Bacterial Genomes: Accessing and Analysing Microbial Genome Data17 September - 18 November 2018Online, FutureLearn platform
Use computational tools to investigate microbial genomes
- Duration: 3 weeks, 5 hours per week
- Start Date: The course is run ‘live’ for 3 weeks from the start date above. Once this period is over there will be no live monitoring of the forums, but you can still join and complete the course during the remaining period.
- Certificate of achievement available on satisfactory completion
- CPD Approval: Royal College of Pathologists (15 CPD Credits)
Applying increasingly powerful computation to genomics contributes to important medical breakthroughs.
On this course, you will discover the basic principles of microbial bioinformatics analysis, and comparative genomics. Using Artemis, a free genome browser, you will find out how to investigate whole bacterial genomes, and through the analysis of bacterial genes and proteins, you will explore the genomic features of pathogens.
By the end of this course, you will be able to use genomic data to increase your knowledge of microbial genomes.
What will you achieve?
By the end of the course, you’ll be able to…
- Collect, access, and download whole bacterial genomes from public repositories
- Investigate and navigate bacterial genomes and their annotation using Artemis
- Identify genomic regions with low/high GC (guanine-cytosine) content, often associated with virulence
- Perform simple comparative analyses between bacterial genomes
Who is the course for?
This course would benefit those interested in learning how to use tools to investigate bacterial genomes, and acquire bioinformatics skills to evaluate the role of microbial genes in disease. Using analytical tools to access and probe genomes, learners will find out how to perform comparative analyses of genes and their protein products.
The course will be of interest to undergraduates, post-graduates, researchers, bioinformaticians, microbiologists, and healthcare professionals. The opportunity to use online computational tools to probe bacterial genomes will also be of interest to teachers and their 16-18-year-old science and computing students.
Bacterial Genomes: From DNA to Protein Function using Bioinformatics is a recommended pre-requisite. Scientific terminology is explained.
What do people say about this course?
“I really enjoyed the interviews – in particular the Artemis interview with Professor Julian Parkhill.”
Dr. Ulrike Böhme, Plasmodium Curator, Wellcome Sanger Institute, Wellcome Genome Campus, Cambridge, UK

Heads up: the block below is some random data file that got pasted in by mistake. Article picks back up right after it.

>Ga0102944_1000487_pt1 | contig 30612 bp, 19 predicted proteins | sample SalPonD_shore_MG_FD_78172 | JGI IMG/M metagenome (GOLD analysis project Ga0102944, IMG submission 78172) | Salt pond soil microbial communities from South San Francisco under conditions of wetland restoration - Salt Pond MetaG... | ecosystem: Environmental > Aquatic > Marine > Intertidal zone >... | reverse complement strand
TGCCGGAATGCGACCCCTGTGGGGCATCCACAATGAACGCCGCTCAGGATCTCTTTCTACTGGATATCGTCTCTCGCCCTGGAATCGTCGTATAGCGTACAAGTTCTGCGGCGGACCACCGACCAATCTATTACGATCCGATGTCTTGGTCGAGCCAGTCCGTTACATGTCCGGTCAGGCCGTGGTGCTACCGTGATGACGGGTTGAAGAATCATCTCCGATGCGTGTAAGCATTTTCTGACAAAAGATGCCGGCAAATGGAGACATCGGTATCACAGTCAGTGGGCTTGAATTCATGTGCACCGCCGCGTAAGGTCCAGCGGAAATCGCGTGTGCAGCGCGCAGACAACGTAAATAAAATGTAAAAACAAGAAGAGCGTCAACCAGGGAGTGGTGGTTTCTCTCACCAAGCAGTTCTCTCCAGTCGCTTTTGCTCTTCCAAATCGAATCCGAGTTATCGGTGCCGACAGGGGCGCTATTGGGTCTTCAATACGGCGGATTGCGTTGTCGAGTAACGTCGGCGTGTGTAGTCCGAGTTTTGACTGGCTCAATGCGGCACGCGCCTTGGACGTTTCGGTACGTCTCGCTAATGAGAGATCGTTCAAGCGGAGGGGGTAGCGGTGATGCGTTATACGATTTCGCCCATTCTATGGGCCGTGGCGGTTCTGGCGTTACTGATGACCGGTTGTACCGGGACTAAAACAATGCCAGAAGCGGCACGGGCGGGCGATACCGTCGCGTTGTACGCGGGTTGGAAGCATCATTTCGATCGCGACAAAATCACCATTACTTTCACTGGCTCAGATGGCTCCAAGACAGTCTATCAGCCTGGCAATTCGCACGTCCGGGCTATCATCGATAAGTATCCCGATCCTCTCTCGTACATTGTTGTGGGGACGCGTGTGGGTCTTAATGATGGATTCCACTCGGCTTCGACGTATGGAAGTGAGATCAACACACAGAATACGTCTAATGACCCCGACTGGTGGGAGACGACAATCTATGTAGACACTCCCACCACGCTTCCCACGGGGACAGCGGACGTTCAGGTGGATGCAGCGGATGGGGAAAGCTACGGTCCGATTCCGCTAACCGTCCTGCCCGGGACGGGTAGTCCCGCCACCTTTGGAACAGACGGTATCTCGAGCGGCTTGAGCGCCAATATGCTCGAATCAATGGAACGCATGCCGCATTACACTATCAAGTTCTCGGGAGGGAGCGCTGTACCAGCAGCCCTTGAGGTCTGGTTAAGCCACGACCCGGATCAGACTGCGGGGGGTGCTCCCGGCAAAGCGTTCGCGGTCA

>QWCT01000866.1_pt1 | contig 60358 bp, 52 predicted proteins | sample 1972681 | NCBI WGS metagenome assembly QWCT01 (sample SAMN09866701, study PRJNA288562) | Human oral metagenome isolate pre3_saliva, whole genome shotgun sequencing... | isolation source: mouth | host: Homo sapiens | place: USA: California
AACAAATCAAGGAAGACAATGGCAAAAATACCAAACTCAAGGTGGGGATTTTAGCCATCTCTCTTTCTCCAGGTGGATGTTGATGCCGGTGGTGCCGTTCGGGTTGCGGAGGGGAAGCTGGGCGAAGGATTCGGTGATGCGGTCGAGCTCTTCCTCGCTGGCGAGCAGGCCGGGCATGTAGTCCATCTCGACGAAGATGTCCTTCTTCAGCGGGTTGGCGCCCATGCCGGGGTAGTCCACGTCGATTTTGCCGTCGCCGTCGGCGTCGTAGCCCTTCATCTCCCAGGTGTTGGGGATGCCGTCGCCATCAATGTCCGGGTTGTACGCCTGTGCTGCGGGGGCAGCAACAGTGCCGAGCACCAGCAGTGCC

“A highlight of the course is the project – it applies the newly acquired skill set.”
Mqondisi Tshabalala, PhD student, Institute for Cellular and Molecular Medicine, University of Pretoria, South Africa
Course start dates
This course is repeated twice a year.
Next start dates:
- 17 September 2018
- February/March 2019 (exact date TBC)
What topics will you cover?
- Multi-FASTA files
- Reference and draft bacterial genomes
- Introduction to Artemis, an open source genome browser
- Genome annotation
- Genomic regions defined by GC (guanine-cytosine) content
- Accessing and downloading whole genome sequences
- Pathogenicity islands
- Peer-reviewed project: Ecological niche adaptation between two Mycobacterium species
- Pseudogenes in Mycobacterium species
Dr Anna Protasio
I am a researcher in parasitology and life sciences. I am passionate about bioinformatics and how we can use these tools to answer questions in biology.
Dr Christine Boinett
I am a researcher in bacterial genetics and my interest is in understanding the development of resistance in bacterial pathogens using next generation sequencing techniques.
Dr. Pablo Tsukayama
I am a professor of microbiology at Universidad Peruana Cayetano Heredia and a visiting research scholar at the Wellcome Sanger Institute. I study how pathogen populations evolve and spread in Peru.
I am the IT Manager for the Wellcome Genome Campus Advanced Courses and Scientific Conferences team. My interests lie in bioinformatics and its application to microbial genomics.
I am a graduate student at the Wellcome Sanger Institute, where I research the virulence and the molecular genetics of bacterial pathogens as part of the Infection Genomics programme.
Programme Lead Educator
Professor Nicholas Thomson
I am a Group Leader at the Wellcome Sanger Institute. I provide scientific oversight for this course. I am interested in bacterial evolution and the spread of infectious disease.
- What's Included
Wellcome Genome Campus Advanced Courses and Scientific Conferences are offering everyone who joins this course a free digital upgrade, so that you can experience the full benefits of studying online for free. This means that you get:
- Unlimited access to this course
- Includes any articles, videos, peer reviews and quizzes
- Tests to validate your learning
- A PDF Certificate of Achievement to prove your success when you’re eligible